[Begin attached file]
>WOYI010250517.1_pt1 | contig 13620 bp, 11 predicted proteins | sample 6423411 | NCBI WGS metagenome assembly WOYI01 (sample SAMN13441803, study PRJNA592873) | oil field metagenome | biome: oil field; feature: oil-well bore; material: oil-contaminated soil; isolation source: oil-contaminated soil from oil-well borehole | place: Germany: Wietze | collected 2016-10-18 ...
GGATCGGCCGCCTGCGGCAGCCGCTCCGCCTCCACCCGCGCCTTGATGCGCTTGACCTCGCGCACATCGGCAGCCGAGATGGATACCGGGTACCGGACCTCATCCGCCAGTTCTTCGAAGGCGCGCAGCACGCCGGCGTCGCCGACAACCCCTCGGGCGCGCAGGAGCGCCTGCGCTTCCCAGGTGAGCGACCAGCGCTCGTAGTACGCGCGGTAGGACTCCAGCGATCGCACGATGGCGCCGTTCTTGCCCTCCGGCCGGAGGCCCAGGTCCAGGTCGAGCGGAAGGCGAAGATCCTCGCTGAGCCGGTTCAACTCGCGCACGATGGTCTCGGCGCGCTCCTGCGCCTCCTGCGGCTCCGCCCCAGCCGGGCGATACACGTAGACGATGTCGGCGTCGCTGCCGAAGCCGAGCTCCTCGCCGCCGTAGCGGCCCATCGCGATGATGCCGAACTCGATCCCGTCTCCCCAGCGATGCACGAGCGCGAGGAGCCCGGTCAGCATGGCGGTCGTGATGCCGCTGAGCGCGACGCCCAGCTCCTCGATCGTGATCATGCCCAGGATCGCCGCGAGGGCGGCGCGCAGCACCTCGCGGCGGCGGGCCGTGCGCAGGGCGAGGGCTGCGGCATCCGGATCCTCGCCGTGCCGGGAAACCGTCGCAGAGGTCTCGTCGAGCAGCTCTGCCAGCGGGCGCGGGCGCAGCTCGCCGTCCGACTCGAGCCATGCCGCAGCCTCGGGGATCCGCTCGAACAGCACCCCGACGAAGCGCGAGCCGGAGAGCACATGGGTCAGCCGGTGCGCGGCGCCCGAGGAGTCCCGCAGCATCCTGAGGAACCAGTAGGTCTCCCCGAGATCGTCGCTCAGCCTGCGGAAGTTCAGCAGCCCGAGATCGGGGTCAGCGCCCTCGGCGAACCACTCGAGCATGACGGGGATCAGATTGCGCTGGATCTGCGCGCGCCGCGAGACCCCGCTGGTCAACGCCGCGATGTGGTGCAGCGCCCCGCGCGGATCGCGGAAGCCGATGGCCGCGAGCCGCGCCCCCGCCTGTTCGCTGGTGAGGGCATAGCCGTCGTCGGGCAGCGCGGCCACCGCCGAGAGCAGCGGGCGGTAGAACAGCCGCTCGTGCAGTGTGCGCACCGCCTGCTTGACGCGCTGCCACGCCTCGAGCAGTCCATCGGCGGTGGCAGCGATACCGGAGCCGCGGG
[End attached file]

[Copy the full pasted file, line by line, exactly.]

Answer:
>WOYI010250517.1_pt1 | contig 13620 bp, 11 predicted proteins | sample 6423411 | NCBI WGS metagenome assembly WOYI01 (sample SAMN13441803, study PRJNA592873) | oil field metagenome | biome: oil field; feature: oil-well bore; material: oil-contaminated soil; isolation source: oil-contaminated soil from oil-well borehole | place: Germany: Wietze | collected 2016-10-18 ...
GGATCGGCCGCCTGCGGCAGCCGCTCCGCCTCCACCCGCGCCTTGATGCGCTTGACCTCGCGCACATCGGCAGCCGAGATGGATACCGGGTACCGGACCTCATCCGCCAGTTCTTCGAAGGCGCGCAGCACGCCGGCGTCGCCGACAACCCCTCGGGCGCGCAGGAGCGCCTGCGCTTCCCAGGTGAGCGACCAGCGCTCGTAGTACGCGCGGTAGGACTCCAGCGATCGCACGATGGCGCCGTTCTTGCCCTCCGGCCGGAGGCCCAGGTCCAGGTCGAGCGGAAGGCGAAGATCCTCGCTGAGCCGGTTCAACTCGCGCACGATGGTCTCGGCGCGCTCCTGCGCCTCCTGCGGCTCCGCCCCAGCCGGGCGATACACGTAGACGATGTCGGCGTCGCTGCCGAAGCCGAGCTCCTCGCCGCCGTAGCGGCCCATCGCGATGATGCCGAACTCGATCCCGTCTCCCCAGCGATGCACGAGCGCGAGGAGCCCGGTCAGCATGGCGGTCGTGATGCCGCTGAGCGCGACGCCCAGCTCCTCGATCGTGATCATGCCCAGGATCGCCGCGAGGGCGGCGCGCAGCACCTCGCGGCGGCGGGCCGTGCGCAGGGCGAGGGCTGCGGCATCCGGATCCTCGCCGTGCCGGGAAACCGTCGCAGAGGTCTCGTCGAGCAGCTCTGCCAGCGGGCGCGGGCGCAGCTCGCCGTCCGACTCGAGCCATGCCGCAGCCTCGGGGATCCGCTCGAACAGCACCCCGACGAAGCGCGAGCCGGAGAGCACATGGGTCAGCCGGTGCGCGGCGCCCGAGGAGTCCCGCAGCATCCTGAGGAACCAGTAGGTCTCCCCGAGATCGTCGCTCAGCCTGCGGAAGTTCAGCAGCCCGAGATCGGGGTCAGCGCCCTCGGCGAACCACTCGAGCATGACGGGGATCAGATTGCGCTGGATCTGCGCGCGCCGCGAGACCCCGCTGGTCAACGCCGCGATGTGGTGCAGCGCCCCGCGCGGATCGCGGAAGCCGATGGCCGCGAGCCGCGCCCCCGCCTGTTCGCTGGTGAGGGCATAGCCGTCGTCGGGCAGCGCGGCCACCGCCGAGAGCAGCGGGCGGTAGAACAGCCGCTCGTGCAGTGTGCGCACCGCCTGCTTGACGCGCTGCCACGCCTCGAGCAGTCCATCGGCGGTGGCAGCGATACCGGAGCCGCGGG